How important is the open exchange of goods to the spreading of prosperity? This important: Since 1950, world trade in goods has expanded from $600 billion (in 2015 dollars) to $18.9 trillion in 2013. That's a more than 30-fold increase, during a period in which global population grew less than three-fold. This massive increase in trade was kicked off in 1948 by the General Agreement on Tariffs and Trade, which began the liberalization process of lowering tariff and non-tariff barriers. As a result, autarkic national economies became more integrated and intertwined with one another. The World Bank reports that openness to trade—the ratio of a country's trade (exports plus imports) to its gross domestic product (GDP)—has more than doubled on average since 1950.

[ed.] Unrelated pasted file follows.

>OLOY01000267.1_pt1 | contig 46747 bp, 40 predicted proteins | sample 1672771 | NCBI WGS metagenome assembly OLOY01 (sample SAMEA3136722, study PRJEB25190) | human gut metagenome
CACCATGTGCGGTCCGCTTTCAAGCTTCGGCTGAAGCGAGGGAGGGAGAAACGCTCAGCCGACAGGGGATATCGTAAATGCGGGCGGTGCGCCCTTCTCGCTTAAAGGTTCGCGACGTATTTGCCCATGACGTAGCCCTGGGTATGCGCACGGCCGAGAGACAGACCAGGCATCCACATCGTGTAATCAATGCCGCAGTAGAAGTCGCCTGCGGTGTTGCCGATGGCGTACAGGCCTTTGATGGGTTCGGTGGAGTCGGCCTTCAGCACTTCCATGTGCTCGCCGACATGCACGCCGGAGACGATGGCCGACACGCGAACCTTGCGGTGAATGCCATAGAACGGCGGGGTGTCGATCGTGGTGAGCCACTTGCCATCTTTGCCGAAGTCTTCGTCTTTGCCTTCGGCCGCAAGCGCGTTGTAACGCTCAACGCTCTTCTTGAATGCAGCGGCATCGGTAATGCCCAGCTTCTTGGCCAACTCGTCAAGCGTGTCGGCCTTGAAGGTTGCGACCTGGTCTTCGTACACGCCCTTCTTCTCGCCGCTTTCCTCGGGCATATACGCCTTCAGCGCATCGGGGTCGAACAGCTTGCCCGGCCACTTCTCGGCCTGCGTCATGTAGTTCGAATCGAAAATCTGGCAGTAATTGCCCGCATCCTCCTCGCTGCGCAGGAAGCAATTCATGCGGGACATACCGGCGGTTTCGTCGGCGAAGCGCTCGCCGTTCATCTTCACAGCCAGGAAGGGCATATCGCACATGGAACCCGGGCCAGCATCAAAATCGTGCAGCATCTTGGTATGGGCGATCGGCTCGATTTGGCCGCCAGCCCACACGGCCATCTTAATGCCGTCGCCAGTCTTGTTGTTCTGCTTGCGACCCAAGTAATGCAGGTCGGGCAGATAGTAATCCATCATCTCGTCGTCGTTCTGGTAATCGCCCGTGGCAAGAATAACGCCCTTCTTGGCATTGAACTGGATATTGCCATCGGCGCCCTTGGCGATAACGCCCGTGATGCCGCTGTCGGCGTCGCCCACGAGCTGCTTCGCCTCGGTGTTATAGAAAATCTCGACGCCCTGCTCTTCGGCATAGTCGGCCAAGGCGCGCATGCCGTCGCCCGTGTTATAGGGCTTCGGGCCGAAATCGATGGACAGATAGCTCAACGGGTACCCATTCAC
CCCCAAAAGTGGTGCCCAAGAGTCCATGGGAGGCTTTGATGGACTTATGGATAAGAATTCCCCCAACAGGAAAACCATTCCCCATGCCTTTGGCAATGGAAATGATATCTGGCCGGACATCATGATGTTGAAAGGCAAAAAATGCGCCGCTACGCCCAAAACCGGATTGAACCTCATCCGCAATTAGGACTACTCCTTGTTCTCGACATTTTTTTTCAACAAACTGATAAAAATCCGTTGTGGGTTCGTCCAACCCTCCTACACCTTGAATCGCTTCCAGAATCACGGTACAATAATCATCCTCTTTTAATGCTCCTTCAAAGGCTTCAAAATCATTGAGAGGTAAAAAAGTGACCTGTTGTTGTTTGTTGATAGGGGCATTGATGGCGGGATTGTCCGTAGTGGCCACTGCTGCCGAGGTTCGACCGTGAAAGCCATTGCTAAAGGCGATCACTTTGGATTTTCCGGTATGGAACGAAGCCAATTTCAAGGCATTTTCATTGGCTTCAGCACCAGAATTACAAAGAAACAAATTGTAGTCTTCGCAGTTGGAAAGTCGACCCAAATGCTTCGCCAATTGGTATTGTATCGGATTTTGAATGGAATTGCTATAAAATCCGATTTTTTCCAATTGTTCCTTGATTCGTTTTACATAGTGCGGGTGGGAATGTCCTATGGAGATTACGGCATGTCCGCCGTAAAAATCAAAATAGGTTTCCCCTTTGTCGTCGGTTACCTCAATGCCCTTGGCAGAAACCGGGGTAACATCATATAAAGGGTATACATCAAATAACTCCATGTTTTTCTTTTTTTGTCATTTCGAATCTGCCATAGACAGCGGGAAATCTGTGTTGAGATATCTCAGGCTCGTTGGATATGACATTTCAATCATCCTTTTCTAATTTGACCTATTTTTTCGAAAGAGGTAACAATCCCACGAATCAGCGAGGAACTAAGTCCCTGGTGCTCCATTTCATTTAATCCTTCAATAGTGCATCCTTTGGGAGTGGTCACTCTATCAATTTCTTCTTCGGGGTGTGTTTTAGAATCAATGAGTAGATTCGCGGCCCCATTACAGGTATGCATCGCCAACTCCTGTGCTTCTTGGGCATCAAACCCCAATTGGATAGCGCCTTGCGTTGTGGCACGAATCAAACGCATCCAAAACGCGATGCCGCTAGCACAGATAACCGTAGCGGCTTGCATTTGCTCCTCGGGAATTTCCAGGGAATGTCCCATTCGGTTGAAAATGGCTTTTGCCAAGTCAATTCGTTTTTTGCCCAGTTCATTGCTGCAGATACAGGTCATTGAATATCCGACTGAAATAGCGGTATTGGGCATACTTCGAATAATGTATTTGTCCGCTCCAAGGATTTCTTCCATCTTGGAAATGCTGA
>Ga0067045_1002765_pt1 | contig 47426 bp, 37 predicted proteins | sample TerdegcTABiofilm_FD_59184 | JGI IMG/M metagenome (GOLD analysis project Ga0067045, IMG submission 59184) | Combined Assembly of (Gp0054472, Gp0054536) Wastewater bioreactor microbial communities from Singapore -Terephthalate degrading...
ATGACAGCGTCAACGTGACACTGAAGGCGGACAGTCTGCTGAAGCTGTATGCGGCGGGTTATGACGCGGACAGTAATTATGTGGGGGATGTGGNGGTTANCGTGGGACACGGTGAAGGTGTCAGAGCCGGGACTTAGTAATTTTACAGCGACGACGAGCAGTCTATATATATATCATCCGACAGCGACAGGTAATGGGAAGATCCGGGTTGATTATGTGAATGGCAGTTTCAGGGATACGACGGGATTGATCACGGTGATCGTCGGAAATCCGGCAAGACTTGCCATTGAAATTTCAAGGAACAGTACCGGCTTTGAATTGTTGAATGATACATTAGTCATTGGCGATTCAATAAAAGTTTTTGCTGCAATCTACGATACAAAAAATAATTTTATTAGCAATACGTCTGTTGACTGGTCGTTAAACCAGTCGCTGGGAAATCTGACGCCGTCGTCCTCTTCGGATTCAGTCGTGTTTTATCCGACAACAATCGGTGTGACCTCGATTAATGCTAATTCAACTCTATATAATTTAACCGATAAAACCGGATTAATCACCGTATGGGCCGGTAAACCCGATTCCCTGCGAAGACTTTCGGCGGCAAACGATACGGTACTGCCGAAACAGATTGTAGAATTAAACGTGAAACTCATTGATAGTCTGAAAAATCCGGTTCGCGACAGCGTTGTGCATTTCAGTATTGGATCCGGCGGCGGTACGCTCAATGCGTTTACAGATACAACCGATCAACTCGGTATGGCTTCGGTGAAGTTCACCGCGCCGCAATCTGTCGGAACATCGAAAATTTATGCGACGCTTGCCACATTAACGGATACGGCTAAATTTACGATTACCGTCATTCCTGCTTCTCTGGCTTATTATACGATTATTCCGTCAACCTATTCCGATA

Immigration has also contributed significantly to economic growth and higher wages. Today some 200 million people, about 3 percent of the world's population, live outside their countries of birth. According to the Partnership for a New American Economy, 28 percent of all U.S. companies started in 2011 had immigrant founders—despite immigrants comprising roughly 13 percent of the population. In addition, some 40 percent of Fortune 500 firms were founded by immigrants or their children.
All of this open movement of people and stuff across borders pays off in many measurable ways, writes Ron Bailey. Some are obvious, some more surprising.